A new Confucian aphorism could well be ‘when a panda and a wolverine cannot speak to each other, is any dialogue even possible?’ For the sake of stable relationships, surely some dialogue is better than none at all.




Dr Jeremy Clarke, PhD is the Director of Sino-Immersions Pty Ltd and runs a wine bar and bookstore in Boorowa, NSW.

Main image: Chinese Premier Li Qiang shake hands with Australia's Prime Minister Anthony Albanese looks on at Australian Parliament House on June 17, 2024 in Canberra, Australia. (Photo by Mick Tsikas - Pool/Getty Images)

Topic tags: Jeremy Clarke, China, Australia, Albanese, Premier Li Qiang, Pandas, Diplomacy



submit a comment

Existing comments

‘Dialogue is how we manage differences’. Someone has to pick up the phone and someone has to answer. What diplomats say and what journalists print is probably important too. The giant pandas at Adelaide Zoo have been a major draw card for that institution and those adorable creatures do soften China’s image. When reminding China about human rights abuses perhaps we should look in our own backyard first. I thought their Premier Li Qiang presented personably with a nice smile.

Pam | 20 June 2024  

We talk to them because we need them. But, why do we need them? In a sense, our need (or, more correctly, neediness) is the fault of our weakness. Autarky is not necessarily a bad thing. The European Union exists because of a kind of autarkic thinking, that Germany is the manufacturing heartland, the other member nations are a hinterland, and together Europe doesn't need many others if the proper deals are done between each of the home countries.

If the resource giants of Australia, Canada, Brazil and Arabia are linked into Europe, the giant market of the US and the industrious and politically safe satellites of Japan, South Korea and Taiwan, would China's current markets need China?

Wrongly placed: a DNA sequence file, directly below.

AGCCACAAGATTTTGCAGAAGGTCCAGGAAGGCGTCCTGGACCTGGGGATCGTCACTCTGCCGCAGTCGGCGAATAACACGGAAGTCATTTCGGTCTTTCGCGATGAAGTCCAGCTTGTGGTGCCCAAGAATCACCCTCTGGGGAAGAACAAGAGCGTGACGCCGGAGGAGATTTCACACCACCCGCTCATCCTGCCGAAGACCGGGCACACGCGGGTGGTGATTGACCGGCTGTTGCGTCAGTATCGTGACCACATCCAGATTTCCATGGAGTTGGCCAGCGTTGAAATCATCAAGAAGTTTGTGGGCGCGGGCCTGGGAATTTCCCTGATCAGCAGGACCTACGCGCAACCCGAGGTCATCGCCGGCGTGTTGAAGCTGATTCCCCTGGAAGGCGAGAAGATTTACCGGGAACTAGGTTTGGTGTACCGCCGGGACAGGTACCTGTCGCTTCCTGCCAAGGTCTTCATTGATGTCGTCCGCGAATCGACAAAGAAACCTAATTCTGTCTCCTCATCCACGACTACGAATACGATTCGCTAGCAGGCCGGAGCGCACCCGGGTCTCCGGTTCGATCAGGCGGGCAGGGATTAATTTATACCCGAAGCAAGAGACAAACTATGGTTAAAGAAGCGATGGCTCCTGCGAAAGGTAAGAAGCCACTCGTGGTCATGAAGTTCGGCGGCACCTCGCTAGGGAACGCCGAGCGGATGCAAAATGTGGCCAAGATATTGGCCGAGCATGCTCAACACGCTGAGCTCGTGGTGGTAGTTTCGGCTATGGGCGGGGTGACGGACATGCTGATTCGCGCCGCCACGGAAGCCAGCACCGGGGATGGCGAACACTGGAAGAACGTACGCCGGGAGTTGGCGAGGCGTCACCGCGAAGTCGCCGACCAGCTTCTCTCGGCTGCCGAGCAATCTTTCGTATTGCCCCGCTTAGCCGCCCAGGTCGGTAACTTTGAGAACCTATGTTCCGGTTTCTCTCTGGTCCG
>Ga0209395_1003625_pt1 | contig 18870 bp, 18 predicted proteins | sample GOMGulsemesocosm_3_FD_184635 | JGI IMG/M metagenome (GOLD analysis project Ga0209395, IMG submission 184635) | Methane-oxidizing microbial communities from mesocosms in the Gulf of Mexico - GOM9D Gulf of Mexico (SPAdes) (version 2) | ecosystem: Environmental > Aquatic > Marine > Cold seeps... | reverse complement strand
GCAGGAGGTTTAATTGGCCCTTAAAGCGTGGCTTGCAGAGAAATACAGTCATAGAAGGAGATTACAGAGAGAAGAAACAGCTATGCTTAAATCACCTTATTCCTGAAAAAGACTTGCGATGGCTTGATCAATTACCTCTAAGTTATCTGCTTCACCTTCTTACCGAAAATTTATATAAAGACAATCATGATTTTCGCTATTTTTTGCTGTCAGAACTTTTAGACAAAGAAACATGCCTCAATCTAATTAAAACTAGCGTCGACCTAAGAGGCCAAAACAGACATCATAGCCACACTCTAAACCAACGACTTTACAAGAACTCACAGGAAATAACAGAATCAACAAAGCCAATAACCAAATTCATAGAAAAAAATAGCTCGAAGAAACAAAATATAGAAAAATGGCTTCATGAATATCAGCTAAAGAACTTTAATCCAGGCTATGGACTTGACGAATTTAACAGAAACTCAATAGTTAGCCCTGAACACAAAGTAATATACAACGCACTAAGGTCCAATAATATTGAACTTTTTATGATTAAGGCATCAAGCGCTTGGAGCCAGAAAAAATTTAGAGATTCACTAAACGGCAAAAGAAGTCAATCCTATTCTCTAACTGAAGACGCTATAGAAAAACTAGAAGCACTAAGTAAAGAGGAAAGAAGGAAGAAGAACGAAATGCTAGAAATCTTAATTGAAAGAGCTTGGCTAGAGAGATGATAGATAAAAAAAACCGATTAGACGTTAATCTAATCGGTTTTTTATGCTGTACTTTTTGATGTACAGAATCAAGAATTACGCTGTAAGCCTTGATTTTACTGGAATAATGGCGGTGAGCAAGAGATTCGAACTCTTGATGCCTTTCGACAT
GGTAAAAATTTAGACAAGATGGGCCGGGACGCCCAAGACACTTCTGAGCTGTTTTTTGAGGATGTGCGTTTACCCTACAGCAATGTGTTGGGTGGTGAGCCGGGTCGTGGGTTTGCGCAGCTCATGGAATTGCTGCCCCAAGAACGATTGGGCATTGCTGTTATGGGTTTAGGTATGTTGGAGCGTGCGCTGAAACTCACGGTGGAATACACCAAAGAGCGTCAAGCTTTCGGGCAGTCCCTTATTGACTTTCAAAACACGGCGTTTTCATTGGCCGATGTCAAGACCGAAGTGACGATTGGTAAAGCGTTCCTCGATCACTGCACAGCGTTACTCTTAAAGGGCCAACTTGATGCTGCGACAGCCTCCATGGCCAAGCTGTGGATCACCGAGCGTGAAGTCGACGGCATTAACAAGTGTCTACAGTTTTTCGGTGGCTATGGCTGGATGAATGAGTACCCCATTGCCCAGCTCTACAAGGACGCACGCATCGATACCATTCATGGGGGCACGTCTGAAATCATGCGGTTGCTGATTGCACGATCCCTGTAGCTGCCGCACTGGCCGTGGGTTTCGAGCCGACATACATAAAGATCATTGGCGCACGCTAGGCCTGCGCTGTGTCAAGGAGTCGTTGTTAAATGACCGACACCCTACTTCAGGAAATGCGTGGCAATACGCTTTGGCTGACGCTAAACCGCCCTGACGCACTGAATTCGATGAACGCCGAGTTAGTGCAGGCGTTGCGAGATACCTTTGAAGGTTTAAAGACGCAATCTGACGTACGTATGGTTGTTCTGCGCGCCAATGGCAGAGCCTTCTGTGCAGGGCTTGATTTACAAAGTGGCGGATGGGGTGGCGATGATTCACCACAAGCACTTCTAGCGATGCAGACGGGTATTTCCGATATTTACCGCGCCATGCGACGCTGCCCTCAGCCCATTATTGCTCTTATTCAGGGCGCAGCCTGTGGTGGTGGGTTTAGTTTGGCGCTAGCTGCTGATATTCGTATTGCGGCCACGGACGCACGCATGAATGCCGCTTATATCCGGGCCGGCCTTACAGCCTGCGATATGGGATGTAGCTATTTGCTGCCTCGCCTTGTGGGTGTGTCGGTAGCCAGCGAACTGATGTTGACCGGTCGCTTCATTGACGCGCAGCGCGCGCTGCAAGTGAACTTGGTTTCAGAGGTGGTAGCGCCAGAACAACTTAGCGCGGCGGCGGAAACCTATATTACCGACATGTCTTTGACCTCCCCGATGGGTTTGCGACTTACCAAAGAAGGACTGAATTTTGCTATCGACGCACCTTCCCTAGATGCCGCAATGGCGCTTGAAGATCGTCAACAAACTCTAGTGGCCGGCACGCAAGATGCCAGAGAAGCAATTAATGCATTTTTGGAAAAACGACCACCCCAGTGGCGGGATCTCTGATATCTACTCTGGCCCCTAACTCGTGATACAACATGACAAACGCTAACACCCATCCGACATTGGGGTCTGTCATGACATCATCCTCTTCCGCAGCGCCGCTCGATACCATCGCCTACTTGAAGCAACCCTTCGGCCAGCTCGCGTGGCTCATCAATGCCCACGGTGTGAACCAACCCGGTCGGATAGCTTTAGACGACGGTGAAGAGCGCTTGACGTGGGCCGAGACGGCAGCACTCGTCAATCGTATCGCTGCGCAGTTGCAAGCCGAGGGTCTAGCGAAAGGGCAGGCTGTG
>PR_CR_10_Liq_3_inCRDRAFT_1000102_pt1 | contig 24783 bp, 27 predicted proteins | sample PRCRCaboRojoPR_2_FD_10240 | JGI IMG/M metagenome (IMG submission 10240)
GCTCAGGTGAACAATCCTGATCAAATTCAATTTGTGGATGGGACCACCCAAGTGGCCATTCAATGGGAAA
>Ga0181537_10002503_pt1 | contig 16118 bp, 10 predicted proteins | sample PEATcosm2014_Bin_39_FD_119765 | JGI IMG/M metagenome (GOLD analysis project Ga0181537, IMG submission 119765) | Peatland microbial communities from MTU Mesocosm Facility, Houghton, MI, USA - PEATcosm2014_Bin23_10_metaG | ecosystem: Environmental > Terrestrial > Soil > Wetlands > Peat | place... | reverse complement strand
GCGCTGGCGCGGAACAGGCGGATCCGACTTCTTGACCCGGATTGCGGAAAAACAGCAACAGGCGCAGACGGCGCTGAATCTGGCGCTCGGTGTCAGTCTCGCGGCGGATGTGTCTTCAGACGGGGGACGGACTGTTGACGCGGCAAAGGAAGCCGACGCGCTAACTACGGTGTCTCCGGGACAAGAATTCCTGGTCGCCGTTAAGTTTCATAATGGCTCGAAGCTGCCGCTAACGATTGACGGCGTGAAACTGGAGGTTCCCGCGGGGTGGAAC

We also talk to China because they are the heaviest of the heavyweight rogues. The US talked to the Soviet Union because it was the heaviest of the then heavyweight rogues but there was little trade between them and eventually, without significant trade with the prosperous free nations, the heavyweight rogue ran out of resources and deflated. The same situation doesn't apply (yet) to China and there should be a lesson in that.

The situation of the free West vis-a-vis China is in the adage that if you don't hang together, you will hang separately.

s martin | 22 June 2024  

Rock, Scissors and Paper began in China, which may explain why the reptilian dragon (made-up and not real, but symbolically cold to the touch and with an inhospitable temperament) and not the panda (mammalian-warm and inviting touch) is chosen to be the national symbol.

Unfortunately, the kangaroo is the epitome of handsome but dumb, which may be why it can't see the rapine dragon fist inside the panda glove and, when cornered, can only hop around helplessly.

I think the country needs to spend some money, in this era of technological aspiration, to mutate the Tasmanian Devil into a pack animal that is even surlier and less given to nonsense and put that on the national coat of arms.

roy chen yee | 26 June 2024  

Similar Articles

Numbers of war and peace

  • Sergey Maidukov Sr.
  • 20 June 2024

Unlike the initial days of the Russian invasion of Ukraine, when thousands eagerly gathered at recruitment centers, the army now faces difficulties in enlisting new soldiers as the troops continue to endure ongoing hardship. 


Commemorate or forget: Do we care enough about D-Day?

  • Geraldine Doogue
  • 18 June 2024

I wonder how many Australians were captivated, as was I, by the 80th anniversary D-Day celebrations? They seemed epochal to me: a reminder of something remarkable and a pointer to something possible, namely new resolve to maintain peace in Europe. Not too many Australians, as it turned out, were similarly mesmerised.